Etching is central to all forms of micro-device production, from microelectronics and memory through to microsystems technology. Although materials, geometries and feature sizes vary widely, etch processes have a few common features and requirements:
Etching acts by converting solid material into a gas or a liquid that can be pumped or flushed away.
It is usually restricted to the openings in a lithographically defined mask, and since this mask must survive for the duration of the process the etch must be selective.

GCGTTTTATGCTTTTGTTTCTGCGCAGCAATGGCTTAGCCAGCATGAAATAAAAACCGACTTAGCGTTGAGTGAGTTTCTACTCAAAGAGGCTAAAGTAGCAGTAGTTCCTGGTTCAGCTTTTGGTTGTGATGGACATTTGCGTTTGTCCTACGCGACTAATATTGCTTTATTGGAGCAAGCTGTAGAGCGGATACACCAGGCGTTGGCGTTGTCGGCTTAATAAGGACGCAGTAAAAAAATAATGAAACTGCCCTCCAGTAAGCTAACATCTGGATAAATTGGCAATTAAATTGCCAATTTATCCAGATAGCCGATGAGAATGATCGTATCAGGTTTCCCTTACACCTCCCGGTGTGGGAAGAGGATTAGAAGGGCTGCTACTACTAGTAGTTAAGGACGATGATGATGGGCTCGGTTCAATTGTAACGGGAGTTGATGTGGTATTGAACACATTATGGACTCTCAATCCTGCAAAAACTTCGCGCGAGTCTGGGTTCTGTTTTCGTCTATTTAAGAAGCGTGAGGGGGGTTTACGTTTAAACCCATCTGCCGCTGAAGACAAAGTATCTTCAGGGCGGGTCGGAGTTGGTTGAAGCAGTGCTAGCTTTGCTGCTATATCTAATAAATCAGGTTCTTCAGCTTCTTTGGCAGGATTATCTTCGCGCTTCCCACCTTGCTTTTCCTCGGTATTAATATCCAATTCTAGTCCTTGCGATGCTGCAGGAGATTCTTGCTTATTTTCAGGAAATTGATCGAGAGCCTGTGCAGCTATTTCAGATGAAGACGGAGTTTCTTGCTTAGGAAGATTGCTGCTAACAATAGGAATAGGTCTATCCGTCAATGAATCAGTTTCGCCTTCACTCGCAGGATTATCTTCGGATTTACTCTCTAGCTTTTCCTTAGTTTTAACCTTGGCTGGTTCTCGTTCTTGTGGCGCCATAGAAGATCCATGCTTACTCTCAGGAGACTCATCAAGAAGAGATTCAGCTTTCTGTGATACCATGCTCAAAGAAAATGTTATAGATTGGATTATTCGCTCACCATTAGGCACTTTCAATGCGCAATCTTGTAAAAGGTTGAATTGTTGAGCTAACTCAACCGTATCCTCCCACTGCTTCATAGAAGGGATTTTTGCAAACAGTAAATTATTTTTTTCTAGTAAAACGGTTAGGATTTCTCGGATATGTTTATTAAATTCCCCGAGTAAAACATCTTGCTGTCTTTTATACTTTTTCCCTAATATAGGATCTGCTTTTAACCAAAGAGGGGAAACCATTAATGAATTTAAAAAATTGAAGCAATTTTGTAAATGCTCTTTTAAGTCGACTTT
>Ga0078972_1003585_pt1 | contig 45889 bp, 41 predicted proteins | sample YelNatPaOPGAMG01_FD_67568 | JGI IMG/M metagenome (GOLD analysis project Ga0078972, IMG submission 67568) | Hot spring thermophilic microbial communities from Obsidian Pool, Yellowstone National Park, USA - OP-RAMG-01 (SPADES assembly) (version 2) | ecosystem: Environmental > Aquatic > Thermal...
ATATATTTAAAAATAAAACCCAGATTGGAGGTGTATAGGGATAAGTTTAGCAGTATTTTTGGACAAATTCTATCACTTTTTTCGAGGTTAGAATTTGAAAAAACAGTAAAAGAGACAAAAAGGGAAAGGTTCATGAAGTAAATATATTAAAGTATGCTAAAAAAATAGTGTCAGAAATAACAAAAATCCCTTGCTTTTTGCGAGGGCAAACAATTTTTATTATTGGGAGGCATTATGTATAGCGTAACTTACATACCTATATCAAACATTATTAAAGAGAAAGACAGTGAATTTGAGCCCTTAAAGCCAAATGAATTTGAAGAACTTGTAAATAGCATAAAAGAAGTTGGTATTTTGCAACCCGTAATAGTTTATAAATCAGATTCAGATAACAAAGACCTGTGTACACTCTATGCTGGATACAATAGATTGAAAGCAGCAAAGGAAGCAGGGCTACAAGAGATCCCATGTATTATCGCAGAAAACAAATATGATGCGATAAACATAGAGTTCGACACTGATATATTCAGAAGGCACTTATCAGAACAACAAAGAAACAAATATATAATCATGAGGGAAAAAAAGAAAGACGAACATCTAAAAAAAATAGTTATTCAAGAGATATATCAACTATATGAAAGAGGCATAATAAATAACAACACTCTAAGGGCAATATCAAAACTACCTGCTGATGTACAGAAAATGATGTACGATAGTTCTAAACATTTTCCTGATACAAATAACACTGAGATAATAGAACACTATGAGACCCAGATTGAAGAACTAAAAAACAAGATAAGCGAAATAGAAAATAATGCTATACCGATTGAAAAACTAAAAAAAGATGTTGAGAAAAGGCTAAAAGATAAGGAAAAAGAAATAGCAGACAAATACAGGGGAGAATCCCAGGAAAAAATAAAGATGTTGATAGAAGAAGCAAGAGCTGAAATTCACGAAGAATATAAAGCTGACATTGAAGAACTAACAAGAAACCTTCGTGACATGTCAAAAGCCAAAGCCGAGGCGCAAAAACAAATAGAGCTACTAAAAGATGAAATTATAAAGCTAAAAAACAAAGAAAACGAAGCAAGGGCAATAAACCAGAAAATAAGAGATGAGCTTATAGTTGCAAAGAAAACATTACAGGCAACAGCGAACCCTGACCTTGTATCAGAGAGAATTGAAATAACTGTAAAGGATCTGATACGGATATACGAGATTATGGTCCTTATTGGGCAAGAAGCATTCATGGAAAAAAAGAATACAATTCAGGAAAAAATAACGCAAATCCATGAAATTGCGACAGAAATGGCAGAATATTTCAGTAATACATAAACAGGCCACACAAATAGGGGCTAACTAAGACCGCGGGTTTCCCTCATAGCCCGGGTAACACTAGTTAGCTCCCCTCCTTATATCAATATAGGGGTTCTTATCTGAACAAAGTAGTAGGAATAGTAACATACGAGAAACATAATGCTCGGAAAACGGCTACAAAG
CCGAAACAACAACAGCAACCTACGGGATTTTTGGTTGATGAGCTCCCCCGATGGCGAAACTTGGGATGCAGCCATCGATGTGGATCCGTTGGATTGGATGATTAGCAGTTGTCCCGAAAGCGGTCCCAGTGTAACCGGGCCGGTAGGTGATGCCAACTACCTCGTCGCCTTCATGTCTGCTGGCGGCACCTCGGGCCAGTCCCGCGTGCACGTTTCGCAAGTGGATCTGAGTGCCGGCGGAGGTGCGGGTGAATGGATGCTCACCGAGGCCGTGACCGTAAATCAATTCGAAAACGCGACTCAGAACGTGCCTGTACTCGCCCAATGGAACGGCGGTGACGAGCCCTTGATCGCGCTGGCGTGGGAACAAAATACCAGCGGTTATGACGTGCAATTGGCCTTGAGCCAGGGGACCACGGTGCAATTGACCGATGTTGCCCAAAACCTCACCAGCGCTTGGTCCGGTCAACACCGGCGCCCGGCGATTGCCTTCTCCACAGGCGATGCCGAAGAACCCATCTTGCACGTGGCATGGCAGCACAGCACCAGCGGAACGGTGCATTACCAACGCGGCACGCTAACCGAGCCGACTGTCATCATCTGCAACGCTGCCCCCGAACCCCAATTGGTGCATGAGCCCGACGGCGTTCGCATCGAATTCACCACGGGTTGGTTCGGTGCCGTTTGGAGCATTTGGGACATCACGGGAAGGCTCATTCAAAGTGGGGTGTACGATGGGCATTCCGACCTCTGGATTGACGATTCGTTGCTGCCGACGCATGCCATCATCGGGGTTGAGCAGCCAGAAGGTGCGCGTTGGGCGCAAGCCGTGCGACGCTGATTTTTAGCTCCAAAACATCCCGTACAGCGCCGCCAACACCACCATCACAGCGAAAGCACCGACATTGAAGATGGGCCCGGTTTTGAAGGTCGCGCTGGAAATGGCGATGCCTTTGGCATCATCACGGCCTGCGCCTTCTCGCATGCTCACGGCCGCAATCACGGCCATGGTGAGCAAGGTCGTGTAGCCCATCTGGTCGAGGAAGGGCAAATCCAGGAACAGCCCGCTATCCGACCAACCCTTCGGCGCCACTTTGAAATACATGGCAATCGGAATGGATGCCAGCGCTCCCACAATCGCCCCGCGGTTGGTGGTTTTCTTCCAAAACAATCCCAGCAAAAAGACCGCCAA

The cross-sectional shape (profile) of the etched hole is usually important; the most common requirement, both for microelectronics and MEMS, is for near-vertical walls without undercutting of the mask.
The roughness of the etched surface and any electrical or mechanical damage to the device must be controlled.
A consistent result is needed both across a wafer (uniformity) and between wafers (repeatability), since this determines the proportion of working devices (the yield); it may be necessary to monitor the etch to detect when the process is finished (endpoint).
Etch rate is always important, since time is money.